Amsterdamse Ballet Combinatie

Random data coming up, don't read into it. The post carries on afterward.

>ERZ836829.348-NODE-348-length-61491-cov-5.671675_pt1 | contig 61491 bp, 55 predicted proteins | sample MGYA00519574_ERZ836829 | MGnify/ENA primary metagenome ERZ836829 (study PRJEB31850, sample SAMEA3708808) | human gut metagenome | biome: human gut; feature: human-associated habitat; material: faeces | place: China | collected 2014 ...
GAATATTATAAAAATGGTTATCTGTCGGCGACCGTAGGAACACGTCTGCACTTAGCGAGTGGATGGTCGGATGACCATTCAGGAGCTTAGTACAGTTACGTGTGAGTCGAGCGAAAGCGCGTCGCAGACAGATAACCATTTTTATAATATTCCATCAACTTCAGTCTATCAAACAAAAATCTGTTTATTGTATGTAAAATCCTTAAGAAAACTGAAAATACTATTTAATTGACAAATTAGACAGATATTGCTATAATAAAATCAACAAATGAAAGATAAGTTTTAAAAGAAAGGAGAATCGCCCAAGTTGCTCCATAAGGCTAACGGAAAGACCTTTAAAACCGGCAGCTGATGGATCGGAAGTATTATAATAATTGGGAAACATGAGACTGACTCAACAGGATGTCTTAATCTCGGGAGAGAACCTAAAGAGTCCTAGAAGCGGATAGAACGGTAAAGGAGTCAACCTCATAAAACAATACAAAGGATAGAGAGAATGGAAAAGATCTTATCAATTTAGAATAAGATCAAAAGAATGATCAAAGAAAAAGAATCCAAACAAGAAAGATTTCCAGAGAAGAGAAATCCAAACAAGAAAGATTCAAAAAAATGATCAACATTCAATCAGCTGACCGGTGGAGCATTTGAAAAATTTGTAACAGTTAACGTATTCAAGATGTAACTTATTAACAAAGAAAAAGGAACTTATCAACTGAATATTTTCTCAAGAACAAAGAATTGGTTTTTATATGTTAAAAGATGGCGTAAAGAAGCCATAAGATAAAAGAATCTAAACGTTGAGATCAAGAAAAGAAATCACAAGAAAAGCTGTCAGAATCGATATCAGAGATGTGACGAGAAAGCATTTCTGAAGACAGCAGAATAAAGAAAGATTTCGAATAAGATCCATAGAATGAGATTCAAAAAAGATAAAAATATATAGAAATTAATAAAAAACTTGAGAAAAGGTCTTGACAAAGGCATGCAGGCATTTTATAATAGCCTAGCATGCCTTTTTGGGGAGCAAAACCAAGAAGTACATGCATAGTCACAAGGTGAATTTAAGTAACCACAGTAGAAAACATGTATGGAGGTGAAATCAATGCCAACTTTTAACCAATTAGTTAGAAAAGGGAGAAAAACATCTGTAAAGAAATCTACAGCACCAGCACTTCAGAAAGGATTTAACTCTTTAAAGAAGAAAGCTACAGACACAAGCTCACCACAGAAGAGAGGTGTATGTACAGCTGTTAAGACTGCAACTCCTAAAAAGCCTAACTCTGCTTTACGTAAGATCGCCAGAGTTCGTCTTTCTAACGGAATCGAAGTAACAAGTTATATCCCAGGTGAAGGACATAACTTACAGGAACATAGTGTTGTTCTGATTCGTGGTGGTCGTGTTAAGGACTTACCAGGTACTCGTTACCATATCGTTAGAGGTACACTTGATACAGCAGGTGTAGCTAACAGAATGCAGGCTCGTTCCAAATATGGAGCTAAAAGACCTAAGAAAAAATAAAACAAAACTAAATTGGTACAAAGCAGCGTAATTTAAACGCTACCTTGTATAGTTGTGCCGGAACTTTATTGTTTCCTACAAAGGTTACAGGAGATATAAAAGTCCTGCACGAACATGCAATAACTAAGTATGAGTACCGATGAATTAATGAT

By 1945 millions across Europe had been displaced from their homes, industries had shut down and unemployment and famine raged. Florrie Rodrigo’s choreography Verzet: De tirannie verdrijven, die mij het hart doorwondt explored these themes as well as advocating for postwar solidarity and political resistance. A life-long activist and early member of the Communist Party Holland, the Socialist Artists Circle and the anti-fascist Committee for Artists and Intellectuals, Rodrigo never shied away from topical concerns. Early ballets such as Schepelingen in 1932 and Vreemd Land in 1936 exemplified a series of expressionist dance works that openly dealt with subjects such as oppression, rebellion and the consequences of dictatorship. Verzet extended that narrative. Though simple in structure and uncomplicated in its movement vocabulary, Verzet-whose full title is taken from the Dutch National Anthem Wilhelmus-set a precedent for a particular history of Dutch dance that is rooted in German expressionism and prioritizes activism.